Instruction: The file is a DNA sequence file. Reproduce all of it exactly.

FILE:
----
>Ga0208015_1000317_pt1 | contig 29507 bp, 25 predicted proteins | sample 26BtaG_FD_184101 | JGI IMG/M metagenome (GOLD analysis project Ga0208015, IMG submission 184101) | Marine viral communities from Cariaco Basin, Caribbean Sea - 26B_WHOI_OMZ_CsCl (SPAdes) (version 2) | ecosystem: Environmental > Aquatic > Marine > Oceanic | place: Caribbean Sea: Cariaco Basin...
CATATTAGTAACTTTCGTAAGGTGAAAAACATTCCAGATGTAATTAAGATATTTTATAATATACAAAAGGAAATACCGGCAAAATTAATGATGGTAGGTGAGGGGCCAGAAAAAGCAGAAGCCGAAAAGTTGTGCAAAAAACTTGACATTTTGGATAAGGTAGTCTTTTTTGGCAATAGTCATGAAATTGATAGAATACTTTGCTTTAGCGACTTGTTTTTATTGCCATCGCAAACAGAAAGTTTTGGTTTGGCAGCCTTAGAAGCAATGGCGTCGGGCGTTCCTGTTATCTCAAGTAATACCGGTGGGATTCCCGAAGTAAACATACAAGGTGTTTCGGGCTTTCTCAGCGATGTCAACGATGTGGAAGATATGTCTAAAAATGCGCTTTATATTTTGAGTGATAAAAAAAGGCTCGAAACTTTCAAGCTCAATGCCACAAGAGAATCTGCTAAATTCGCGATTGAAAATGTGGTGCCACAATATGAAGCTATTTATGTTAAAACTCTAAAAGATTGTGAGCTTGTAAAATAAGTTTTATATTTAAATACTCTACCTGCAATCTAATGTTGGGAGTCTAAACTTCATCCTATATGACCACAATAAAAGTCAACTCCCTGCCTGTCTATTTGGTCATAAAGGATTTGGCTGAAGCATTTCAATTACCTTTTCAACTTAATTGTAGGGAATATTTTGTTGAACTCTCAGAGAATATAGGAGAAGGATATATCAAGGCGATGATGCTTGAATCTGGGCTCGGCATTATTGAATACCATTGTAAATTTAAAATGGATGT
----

>Ga0208015_1000317_pt1 | contig 29507 bp, 25 predicted proteins | sample 26BtaG_FD_184101 | JGI IMG/M metagenome (GOLD analysis project Ga0208015, IMG submission 184101) | Marine viral communities from Cariaco Basin, Caribbean Sea - 26B_WHOI_OMZ_CsCl (SPAdes) (version 2) | ecosystem: Environmental > Aquatic > Marine > Oceanic | place: Caribbean Sea: Cariaco Basin...
CATATTAGTAACTTTCGTAAGGTGAAAAACATTCCAGATGTAATTAAGATATTTTATAATATACAAAAGGAAATACCGGCAAAATTAATGATGGTAGGTGAGGGGCCAGAAAAAGCAGAAGCCGAAAAGTTGTGCAAAAAACTTGACATTTTGGATAAGGTAGTCTTTTTTGGCAATAGTCATGAAATTGATAGAATACTTTGCTTTAGCGACTTGTTTTTATTGCCATCGCAAACAGAAAGTTTTGGTTTGGCAGCCTTAGAAGCAATGGCGTCGGGCGTTCCTGTTATCTCAAGTAATACCGGTGGGATTCCCGAAGTAAACATACAAGGTGTTTCGGGCTTTCTCAGCGATGTCAACGATGTGGAAGATATGTCTAAAAATGCGCTTTATATTTTGAGTGATAAAAAAAGGCTCGAAACTTTCAAGCTCAATGCCACAAGAGAATCTGCTAAATTCGCGATTGAAAATGTGGTGCCACAATATGAAGCTATTTATGTTAAAACTCTAAAAGATTGTGAGCTTGTAAAATAAGTTTTATATTTAAATACTCTACCTGCAATCTAATGTTGGGAGTCTAAACTTCATCCTATATGACCACAATAAAAGTCAACTCCCTGCCTGTCTATTTGGTCATAAAGGATTTGGCTGAAGCATTTCAATTACCTTTTCAACTTAATTGTAGGGAATATTTTGTTGAACTCTCAGAGAATATAGGAGAAGGATATATCAAGGCGATGATGCTTGAATCTGGGCTCGGCATTATTGAATACCATTGTAAATTTAAAATGGATGT